Friday, April 1, 2016

064. Finding Global Trouble Spots

When planning for military engagements in the next two to four decades our Defense planners will have to examine what can be learned from demographics.

The following analysis was prepared for the April 2016 issue of the AFCEA Signal magazine.

Conditions now projected for thirty years ahead, or year 2045, will originate from current decisions. Defense plans will have to address the lengthened life of ships, aircraft and combat equipment. Personnel now entering into military service will be retiring in thirty years. The environment in which U.S. Defenses will operate will also have to anticipate how to cope with a different composition in the global population. It is the purpose of this Viewpoint to outline what are some of the current indicators that will be shaping our approach to dealing with situations in the different countries. This Viewpoint is based on an analysis of the data from 180 countries that is now available from the World Bank.

Demographic analysis will have to start with an examination of population growth and of its wealth. The following table shows that the largest projected population increases will originate mostly from newly created post-colonial African countries.

We find that population growth rates ranging from 23% to 42% are likely to be taking place under conditions of social turmoil, especially if the per capita income levels remain at the $250 to $680 subsistence levels. Though the aspiration levels may rise as influenced through accessible media, hopes of lifting from abject poverty could be potentially influenced by propaganda from ideologically radical sources.




An analyst’s examination of the population growth patterns will also take into account whether there will be young people ready to foment conditions for potential military exploits. This youth, representing between 35-47% of the total population, will try to enter into labor force where there will be few available employment opportunities. Although this group does not have sufficient education they are becoming more literate by listening to media and will demand the privileges of the more wealthy countries as an entitlement.



The above table will show that in a number of countries, currently affected by disturbances, there is large share of the total population now aged up to 14 years. They will age into a new generation that could be guided by preachers and politicians to become “angry young people” who will be clamoring for what is not available to them. Instead, they could be goaded to what is increasingly becoming an accepted political norm that they “are created endowed with the rights for life, liberty and the pursuit of happiness”.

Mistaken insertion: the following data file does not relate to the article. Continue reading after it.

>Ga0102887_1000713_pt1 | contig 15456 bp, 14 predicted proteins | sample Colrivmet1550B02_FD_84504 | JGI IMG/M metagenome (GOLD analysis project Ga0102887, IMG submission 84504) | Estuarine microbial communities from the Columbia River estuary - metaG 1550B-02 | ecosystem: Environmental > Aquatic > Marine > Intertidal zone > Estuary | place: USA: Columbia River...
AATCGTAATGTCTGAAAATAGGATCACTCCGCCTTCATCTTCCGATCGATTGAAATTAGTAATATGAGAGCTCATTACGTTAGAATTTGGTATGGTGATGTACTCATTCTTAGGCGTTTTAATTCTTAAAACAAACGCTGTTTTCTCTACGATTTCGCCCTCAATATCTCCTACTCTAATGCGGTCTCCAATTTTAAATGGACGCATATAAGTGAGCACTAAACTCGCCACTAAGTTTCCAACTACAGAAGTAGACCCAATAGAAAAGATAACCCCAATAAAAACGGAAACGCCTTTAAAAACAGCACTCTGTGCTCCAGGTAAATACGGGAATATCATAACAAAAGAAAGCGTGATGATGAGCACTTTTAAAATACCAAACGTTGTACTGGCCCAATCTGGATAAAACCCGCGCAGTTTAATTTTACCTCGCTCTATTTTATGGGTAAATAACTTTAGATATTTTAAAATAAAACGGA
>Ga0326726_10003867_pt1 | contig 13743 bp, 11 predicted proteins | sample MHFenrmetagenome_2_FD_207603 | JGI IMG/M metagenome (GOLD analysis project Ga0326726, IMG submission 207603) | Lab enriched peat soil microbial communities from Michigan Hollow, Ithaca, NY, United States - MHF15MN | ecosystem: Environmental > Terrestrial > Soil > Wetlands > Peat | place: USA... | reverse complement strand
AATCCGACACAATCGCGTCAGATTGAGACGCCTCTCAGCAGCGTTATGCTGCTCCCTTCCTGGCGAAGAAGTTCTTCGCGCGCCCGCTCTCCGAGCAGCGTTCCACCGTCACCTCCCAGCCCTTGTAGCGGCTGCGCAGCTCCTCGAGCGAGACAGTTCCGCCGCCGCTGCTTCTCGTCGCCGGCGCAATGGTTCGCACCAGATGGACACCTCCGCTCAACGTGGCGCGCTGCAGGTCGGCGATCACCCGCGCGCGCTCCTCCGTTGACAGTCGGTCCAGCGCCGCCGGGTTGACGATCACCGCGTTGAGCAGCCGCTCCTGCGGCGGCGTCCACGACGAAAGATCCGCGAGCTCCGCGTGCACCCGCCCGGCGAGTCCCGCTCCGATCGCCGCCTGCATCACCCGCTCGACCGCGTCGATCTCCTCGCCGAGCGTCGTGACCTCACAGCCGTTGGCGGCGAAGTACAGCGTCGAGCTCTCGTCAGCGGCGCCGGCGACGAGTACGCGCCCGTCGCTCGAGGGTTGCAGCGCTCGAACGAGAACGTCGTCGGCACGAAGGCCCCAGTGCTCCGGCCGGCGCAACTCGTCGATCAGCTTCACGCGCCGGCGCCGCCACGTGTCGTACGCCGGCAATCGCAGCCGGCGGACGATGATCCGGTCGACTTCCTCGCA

But changes in the population numbers will not be sufficient as indicators of potential political conflicts. It will take other influences to create conditions that are favorable to the initiation of asymmetric warfare actions.

We have examined income per capita and the age for a wide range of countries where conditions of stability have not been as yet established. It is apparent that even small nations can well afford the acquisition of readily available arms as well as off-the-shelf command control systems to engage in military actions. Warfare used to required large-scale deployments of forces to engage in an armed conflict. That is no longer necessary. Easy availability of weapons in the hands of even a small, untrained and impoverished organization has increased the number of incidents that will appear as military actions. The number of small war-like incidents is likely to be increasing, not decreasing.  
As is the case for using any explosive, it cannot be activated unless there is also an ignition trigger. Though demographic conditions need to be favorable it requires a spark to create organized violence. It takes the calls for political actions that transform events out of the domain of demographics into matters that can be dealt only with ideology and politics.

CONCLUSION: Our analysis highlights that a large growth in impoverished and unemployed youth are likely to be setting up the conditions for increased disturbances. There is no shortage of revolutionary leaders who are ready to exploit activities that can be dealt with only by an organized military.


[i] http://databank.worldbank.org/data/reports.aspx?source=world-development-indicators&preview=on&l=en#

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